neighbourhood, for he was a very prominent man. He had 100 sheep for
sale, and the dealer was inspecting them, in a pen near the house. As
the bargain proceeded, the front door opened, and a nurse-maid
appeared with the twins in their perambulator. The dealer noticed them
immediately, and was not slow to turn the incident to his advantage.
"There they be, there they be, the little darlings," he called out, "a
sovereign apiece nurse, a sovereign apiece." Diving into a capacious
pocket, he pulled out a handful of gold and silver, and selecting two
sovereigns he handed them to the nurse for the children. "After that,"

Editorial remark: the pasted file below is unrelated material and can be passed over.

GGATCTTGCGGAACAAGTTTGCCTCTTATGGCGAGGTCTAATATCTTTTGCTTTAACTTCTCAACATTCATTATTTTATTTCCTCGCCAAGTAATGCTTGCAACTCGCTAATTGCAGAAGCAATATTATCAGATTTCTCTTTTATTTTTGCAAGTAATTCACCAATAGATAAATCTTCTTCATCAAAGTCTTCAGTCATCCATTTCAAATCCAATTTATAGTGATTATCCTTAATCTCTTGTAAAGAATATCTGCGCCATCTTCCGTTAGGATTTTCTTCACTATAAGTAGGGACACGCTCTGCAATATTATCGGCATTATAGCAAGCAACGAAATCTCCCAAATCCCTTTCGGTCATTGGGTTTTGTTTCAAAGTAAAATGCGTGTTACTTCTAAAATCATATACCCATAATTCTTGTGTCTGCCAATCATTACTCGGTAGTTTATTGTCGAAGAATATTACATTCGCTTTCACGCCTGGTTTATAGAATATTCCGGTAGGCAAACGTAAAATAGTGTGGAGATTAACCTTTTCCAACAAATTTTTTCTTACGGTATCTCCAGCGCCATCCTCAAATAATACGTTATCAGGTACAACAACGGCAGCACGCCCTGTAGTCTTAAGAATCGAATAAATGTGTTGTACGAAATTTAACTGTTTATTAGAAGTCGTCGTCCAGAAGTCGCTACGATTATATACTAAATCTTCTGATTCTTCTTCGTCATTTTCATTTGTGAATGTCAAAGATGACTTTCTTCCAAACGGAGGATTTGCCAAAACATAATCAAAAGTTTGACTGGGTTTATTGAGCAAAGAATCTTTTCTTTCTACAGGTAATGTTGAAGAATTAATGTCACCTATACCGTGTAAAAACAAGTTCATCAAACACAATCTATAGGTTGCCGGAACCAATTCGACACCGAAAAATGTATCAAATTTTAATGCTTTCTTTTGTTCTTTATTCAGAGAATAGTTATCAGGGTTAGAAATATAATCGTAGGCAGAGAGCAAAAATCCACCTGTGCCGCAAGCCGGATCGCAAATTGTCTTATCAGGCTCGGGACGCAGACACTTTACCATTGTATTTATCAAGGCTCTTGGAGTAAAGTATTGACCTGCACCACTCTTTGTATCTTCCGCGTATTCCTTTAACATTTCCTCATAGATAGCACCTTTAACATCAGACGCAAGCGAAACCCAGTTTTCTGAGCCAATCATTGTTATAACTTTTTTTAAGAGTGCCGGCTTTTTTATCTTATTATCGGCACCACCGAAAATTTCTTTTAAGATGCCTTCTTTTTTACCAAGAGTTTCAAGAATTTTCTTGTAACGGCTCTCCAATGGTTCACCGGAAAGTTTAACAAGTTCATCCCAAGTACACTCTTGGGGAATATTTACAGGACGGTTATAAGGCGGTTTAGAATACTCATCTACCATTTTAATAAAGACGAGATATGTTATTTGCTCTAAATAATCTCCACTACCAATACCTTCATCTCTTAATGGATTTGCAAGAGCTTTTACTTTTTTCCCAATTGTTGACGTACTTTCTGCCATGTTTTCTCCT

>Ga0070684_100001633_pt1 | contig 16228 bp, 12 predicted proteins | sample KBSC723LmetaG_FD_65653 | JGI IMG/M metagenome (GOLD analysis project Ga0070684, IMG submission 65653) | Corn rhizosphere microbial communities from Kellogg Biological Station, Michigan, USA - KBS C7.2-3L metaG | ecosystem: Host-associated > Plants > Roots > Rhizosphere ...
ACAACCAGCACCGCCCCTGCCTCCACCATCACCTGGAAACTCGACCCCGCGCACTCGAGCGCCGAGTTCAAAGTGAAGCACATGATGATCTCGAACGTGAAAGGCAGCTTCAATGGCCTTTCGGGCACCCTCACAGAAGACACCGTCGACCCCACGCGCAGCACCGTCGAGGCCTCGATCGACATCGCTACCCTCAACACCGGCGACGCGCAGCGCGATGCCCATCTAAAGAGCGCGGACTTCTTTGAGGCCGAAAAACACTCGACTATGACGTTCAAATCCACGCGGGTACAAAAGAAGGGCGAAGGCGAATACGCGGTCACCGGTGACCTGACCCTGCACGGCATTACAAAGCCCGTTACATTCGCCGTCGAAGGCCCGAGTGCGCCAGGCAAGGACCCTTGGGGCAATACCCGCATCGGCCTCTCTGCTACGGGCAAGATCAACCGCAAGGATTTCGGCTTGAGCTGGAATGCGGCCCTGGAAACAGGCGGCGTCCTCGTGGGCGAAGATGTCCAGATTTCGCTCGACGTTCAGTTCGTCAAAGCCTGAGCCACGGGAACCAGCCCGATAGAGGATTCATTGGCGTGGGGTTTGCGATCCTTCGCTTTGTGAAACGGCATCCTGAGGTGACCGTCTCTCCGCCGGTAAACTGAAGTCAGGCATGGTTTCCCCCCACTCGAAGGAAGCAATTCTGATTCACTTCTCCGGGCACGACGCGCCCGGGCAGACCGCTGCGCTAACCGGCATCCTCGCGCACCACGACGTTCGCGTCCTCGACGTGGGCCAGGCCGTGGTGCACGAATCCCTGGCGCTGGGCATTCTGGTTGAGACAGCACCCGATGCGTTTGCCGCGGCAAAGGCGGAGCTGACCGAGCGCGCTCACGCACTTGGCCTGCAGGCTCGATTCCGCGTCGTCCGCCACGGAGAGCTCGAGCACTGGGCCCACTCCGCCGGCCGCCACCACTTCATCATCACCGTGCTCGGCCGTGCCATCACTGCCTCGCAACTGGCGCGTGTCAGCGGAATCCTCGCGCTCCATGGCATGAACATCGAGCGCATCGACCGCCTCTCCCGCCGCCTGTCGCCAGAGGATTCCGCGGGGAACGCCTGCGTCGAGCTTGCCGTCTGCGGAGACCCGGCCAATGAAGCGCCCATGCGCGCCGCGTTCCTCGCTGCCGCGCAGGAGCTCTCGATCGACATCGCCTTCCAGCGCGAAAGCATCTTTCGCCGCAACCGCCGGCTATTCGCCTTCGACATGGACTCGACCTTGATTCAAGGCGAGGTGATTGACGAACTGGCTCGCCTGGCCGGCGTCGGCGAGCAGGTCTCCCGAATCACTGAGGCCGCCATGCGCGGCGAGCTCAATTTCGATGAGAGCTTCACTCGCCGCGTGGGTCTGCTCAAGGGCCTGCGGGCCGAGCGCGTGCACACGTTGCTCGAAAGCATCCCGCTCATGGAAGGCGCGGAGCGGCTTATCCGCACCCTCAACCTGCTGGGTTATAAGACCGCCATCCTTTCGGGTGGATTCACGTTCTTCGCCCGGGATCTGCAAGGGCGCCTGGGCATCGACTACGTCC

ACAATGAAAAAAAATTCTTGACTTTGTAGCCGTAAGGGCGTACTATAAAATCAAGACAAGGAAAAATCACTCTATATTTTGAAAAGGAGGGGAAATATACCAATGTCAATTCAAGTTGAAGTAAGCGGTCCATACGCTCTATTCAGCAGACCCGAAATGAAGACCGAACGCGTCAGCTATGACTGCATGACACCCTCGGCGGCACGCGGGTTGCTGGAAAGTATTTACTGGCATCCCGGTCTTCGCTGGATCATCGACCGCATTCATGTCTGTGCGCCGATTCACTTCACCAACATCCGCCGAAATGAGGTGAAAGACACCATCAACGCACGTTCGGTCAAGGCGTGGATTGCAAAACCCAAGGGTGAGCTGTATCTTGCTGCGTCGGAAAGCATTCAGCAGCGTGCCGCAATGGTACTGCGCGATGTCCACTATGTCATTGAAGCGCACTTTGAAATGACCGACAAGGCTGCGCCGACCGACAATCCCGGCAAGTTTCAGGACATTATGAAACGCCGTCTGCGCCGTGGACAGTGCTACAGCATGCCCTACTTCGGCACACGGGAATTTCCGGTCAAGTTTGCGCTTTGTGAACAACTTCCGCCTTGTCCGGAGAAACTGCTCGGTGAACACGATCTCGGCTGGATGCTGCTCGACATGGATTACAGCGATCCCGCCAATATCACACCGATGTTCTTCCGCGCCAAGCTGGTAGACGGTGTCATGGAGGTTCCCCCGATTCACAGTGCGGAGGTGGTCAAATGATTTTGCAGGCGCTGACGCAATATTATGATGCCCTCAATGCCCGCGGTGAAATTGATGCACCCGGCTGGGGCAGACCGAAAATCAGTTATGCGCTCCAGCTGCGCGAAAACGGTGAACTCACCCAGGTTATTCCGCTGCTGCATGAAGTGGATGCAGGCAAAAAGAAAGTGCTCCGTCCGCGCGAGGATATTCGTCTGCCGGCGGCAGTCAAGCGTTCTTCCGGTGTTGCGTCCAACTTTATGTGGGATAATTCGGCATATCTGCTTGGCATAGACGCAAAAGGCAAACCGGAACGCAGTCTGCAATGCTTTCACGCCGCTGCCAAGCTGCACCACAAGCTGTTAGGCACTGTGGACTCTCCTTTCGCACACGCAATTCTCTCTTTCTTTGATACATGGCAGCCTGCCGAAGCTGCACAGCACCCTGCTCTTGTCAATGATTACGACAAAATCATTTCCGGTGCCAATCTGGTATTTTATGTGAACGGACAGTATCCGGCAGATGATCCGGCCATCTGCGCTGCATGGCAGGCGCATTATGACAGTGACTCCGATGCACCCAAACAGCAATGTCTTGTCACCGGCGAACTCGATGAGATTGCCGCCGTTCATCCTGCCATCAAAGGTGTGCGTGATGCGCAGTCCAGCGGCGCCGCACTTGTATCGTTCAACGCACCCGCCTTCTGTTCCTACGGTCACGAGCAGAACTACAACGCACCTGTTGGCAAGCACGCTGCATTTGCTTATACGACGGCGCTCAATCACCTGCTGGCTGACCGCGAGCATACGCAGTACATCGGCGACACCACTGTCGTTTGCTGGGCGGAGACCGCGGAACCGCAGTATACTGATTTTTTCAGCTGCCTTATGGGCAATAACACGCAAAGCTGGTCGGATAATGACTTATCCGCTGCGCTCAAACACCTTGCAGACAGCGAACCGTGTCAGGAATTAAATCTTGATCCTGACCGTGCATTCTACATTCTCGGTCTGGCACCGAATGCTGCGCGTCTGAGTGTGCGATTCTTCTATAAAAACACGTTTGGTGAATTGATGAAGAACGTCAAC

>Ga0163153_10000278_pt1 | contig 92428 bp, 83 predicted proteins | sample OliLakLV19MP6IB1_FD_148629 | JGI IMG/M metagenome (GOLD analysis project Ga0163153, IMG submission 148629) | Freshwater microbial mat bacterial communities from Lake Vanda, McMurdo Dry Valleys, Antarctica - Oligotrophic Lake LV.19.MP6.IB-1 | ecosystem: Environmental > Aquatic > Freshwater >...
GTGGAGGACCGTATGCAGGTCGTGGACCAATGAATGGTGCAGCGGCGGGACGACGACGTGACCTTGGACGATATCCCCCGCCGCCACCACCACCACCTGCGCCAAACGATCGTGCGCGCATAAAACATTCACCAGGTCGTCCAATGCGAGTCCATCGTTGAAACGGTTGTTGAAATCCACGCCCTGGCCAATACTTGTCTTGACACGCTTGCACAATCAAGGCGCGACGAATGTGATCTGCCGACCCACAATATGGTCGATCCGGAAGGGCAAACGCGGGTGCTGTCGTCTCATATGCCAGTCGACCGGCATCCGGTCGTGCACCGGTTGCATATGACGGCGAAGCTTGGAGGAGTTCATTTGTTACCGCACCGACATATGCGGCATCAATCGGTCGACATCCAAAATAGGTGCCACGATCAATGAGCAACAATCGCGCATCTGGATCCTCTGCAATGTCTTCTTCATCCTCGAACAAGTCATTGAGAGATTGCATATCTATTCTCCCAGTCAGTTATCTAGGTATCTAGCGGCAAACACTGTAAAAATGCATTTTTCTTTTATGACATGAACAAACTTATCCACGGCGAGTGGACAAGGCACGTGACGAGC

my friend said, "what could I do but sell him the sheep, though he got
them at two shillings a head less than I ought to have made." Now two
shillings a head, on one hundred sheep, represents ten pounds, leaving
eight pounds which the dealer earned by his keen insight into human

This dealer carried on business with a brother, and they were to be
seen for very many years at all the large Hampshire summer sheep
fairs, where indeed, sometimes, when prices were rising, they owned
nearly all the sheep offered for sale, having bought them up
beforehand. As in a favourable summer when there was plenty of keep
and a good prospect of abundant roots prices would rise as much as
10s. a head during the months of the big fairs, and as at a single
fair as many as 30,000 sheep would be for sale, the chances of profit
offered to the courageous dealer with capital are manifest.

Though risen from small beginnings, these brothers amassed